Despite international agreements on access to basic needs such as water (WHO 2011) or access to decent housing (UN-Habitat 2015), self-organization fills gaps in top-down governance, particularly in informal areas where citizens do not have their rights legally protected. On the one hand, it can increase informal residents’ water security by enabling mobilizations that press authorities to deliver water under circumstances of prolonged scarcity (Eakin et al. 2020; Lejano 2018; Bisung et al. 2014). On the other hand, collective agency can facilitate a more fair and efficient distribution of water within the community through the residents’ self-organization. We argue that this self-organization could facilitate the work of local governments by partially freeing them from the responsibility of internally distributing the water that is delivered to the community. In this sense residents become the agents who effectively maintain water services systems, with collective agency shaping the way informal neighborhoods manage water supply services. This is important because the explicit recognition, support and promotion of collective agency through self-organization could be a win-win proposition for authorities and residents when formalization is unlikely, as well as a lever to advance greener alternatives as long as legal framework permits (Manuel-Navarrete et al. 2019). For example, the acknowledgment of collective agency can be thought of as the establishment of new water supply agreements between residents and local governments, such as “more pipes”, “collective container” or “rainwater capture system” (Hernández et al. 2021). Also, this agreement should include rights and responsibilities for all participants, authorities, leaders and residents.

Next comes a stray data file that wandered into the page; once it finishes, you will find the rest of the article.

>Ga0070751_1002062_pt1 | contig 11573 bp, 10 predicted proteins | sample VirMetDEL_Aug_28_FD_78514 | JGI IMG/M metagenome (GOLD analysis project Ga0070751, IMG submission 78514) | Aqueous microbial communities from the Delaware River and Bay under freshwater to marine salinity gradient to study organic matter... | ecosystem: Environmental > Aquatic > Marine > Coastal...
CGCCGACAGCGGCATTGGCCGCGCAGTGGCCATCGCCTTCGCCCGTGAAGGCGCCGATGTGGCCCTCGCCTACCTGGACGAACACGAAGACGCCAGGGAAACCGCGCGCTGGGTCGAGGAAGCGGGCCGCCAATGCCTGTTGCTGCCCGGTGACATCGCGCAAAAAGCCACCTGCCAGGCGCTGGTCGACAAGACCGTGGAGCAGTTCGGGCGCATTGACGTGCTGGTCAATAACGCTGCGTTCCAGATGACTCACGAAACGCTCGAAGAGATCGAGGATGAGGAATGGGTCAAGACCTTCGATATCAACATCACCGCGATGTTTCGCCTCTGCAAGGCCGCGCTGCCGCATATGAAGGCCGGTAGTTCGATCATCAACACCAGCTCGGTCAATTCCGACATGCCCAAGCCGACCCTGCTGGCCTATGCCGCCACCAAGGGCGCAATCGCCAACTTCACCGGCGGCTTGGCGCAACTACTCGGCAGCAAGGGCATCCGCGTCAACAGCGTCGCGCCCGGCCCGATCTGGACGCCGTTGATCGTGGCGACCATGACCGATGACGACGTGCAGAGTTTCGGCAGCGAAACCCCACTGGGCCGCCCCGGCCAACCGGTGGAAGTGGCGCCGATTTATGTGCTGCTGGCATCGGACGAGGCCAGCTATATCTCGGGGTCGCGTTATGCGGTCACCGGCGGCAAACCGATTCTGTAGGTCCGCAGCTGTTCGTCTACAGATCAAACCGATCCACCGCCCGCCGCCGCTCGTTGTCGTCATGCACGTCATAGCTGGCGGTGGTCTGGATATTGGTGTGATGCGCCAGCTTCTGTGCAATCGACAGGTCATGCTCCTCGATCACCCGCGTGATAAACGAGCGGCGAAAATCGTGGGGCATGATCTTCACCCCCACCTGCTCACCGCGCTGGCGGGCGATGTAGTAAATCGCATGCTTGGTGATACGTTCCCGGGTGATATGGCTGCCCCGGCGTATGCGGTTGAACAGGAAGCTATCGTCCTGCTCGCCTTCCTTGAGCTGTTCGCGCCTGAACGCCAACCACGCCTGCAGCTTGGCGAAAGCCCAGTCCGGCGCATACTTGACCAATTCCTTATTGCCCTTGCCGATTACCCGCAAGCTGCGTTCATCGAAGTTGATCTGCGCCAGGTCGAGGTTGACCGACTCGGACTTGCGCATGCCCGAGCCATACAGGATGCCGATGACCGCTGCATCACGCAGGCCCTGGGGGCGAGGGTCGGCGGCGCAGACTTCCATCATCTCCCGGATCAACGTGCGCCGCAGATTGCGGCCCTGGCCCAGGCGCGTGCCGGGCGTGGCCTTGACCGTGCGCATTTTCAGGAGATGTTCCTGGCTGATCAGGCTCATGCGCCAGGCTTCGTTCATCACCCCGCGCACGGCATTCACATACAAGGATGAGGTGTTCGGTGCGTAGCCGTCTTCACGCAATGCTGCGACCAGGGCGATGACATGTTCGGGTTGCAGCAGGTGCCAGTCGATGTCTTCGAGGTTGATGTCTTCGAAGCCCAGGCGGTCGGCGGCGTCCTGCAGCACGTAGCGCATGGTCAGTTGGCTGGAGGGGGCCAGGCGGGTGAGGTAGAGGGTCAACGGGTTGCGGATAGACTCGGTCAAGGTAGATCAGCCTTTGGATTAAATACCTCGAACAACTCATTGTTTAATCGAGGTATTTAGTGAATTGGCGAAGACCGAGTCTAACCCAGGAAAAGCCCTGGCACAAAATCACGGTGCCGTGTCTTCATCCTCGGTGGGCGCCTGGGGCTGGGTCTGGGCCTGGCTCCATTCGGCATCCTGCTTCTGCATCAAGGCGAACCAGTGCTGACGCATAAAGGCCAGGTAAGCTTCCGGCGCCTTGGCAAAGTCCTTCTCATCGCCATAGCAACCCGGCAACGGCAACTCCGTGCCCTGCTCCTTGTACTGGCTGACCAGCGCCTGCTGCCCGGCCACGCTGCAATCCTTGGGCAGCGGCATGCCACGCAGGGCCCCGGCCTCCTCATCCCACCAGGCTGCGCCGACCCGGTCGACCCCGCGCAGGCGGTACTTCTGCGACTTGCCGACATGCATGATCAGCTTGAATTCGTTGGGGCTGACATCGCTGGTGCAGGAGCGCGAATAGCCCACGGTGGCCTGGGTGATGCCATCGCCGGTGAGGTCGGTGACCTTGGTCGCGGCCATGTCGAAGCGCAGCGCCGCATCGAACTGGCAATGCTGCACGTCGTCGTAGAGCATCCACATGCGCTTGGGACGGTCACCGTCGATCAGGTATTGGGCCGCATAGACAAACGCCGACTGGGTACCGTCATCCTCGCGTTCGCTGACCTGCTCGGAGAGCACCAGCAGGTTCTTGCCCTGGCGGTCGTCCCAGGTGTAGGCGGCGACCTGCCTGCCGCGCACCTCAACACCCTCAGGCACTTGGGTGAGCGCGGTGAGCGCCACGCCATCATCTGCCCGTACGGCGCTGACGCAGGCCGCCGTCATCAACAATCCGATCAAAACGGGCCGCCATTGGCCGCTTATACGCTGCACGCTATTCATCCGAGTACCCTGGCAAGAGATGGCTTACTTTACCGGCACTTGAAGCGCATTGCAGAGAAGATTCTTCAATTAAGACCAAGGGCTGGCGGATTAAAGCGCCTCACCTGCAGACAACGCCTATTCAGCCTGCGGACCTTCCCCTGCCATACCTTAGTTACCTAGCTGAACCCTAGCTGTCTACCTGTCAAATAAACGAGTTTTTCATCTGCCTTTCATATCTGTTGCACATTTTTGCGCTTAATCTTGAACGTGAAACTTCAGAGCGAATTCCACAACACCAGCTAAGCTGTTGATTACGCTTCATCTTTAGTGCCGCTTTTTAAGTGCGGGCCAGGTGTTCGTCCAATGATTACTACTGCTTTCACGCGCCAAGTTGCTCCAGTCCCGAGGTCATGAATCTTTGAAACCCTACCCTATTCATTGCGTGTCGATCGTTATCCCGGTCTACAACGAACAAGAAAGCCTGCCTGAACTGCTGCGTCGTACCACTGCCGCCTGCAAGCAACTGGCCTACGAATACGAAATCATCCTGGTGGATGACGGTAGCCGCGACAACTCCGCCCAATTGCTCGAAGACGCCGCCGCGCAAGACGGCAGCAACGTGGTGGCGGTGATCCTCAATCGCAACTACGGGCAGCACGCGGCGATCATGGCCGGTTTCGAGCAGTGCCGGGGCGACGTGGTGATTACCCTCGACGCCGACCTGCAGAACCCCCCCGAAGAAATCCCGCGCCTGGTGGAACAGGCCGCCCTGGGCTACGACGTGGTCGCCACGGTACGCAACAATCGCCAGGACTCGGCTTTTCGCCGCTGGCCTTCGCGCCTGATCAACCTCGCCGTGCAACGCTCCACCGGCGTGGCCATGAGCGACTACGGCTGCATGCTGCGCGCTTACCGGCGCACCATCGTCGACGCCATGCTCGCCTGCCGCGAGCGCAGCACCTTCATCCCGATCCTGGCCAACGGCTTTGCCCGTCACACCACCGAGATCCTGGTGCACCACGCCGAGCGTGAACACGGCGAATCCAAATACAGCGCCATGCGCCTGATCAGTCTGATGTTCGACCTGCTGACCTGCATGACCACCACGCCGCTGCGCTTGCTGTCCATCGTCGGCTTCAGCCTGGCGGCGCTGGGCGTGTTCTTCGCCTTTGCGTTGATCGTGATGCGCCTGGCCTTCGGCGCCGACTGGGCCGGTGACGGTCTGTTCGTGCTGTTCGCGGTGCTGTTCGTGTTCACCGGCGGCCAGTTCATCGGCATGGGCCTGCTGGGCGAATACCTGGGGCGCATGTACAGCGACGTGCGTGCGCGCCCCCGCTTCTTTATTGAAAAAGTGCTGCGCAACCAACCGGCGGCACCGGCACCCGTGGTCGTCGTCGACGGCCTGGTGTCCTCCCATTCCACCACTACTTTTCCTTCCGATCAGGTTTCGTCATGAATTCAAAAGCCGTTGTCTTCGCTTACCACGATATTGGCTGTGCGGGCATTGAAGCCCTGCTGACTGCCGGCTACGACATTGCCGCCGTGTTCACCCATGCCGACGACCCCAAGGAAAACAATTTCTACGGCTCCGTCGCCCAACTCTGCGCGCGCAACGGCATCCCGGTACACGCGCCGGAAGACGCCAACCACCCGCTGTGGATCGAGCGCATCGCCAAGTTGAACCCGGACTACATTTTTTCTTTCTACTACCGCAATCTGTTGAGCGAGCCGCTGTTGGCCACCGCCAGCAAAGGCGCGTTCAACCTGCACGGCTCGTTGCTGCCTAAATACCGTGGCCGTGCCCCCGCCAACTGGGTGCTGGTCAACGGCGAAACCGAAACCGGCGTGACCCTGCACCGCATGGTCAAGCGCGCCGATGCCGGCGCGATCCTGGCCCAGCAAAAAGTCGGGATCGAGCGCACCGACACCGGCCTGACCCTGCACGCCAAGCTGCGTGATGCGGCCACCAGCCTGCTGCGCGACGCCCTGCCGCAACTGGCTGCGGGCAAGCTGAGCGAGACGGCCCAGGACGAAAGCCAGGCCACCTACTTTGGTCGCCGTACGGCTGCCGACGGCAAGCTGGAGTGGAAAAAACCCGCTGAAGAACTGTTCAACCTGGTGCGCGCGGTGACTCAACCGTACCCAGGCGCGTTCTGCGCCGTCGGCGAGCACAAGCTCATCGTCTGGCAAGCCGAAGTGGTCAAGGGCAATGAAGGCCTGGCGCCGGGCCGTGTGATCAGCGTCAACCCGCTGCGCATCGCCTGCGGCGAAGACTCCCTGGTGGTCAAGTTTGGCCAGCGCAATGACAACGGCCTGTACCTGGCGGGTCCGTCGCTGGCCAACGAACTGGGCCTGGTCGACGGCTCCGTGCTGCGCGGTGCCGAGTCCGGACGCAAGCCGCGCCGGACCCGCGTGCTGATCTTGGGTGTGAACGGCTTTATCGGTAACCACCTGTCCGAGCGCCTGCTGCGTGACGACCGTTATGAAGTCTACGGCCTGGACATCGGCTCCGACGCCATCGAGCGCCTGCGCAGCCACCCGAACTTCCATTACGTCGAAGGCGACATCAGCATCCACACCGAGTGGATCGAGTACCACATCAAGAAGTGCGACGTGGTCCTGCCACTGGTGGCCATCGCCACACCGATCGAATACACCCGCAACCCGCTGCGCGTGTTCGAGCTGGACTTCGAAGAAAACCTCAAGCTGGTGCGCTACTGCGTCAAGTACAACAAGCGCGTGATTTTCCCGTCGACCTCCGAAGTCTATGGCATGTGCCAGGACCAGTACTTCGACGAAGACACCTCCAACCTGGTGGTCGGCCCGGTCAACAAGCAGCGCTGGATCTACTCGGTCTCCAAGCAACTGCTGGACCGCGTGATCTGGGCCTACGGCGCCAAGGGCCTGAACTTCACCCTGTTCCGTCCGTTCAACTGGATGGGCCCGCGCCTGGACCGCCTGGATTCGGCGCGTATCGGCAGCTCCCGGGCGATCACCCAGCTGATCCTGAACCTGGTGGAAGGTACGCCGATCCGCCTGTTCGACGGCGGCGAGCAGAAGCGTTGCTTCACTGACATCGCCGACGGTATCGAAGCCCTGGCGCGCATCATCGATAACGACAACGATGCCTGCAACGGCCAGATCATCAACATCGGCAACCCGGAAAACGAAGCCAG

Mexico City is a paradigmatic case to examine the role of collective agency in achieving water security in informal settlements. The city is highly dependent on extractions from the Valley of Mexico aquifer, which has been overexploited for decades but still provides 58% of the total water consumed in the city. The other 42% comes from the Cutzamala and Lerma systems outside of the city, which are hydraulic systems for storage, conduction, potabilization and distribution (SACMEX 2018). According to Mexico City’s Water Ministry (SACMEX 2018), 98% of Mexico City’s population is connected to the drinking water network infrastructure, but 18% of this group does not receive a daily supply even though it has gray infrastructure, such as dams, pipes or water treatment plants. The 2% without network infrastructure are mostly informal settlements, which are supplied exclusively by water trucks (pipas). Using two informal communities in the Xochimilco Municipality in Mexico City, this study explores the role played by self-organization and collective agency, and the importance of formally recognizing and supporting this role, to ensure effective and efficient water supply in marginalized areas that are trapped in partial water access regimes. In our case, high efficiency in water distribution is achieved by the capacity of the community to self-organize to collectively purchase water from a private well, or arrange that the government sends water trucks. Efficiency decreases when individuals have to buy private water bottles. We found that a key mechanism that could allow a positive feedback loop and reduce the cost transfer of access to water in informal areas consists of recognizing and properly supporting, instead of relying on, the leadership and self-organizing capacities of a community: its collective agency.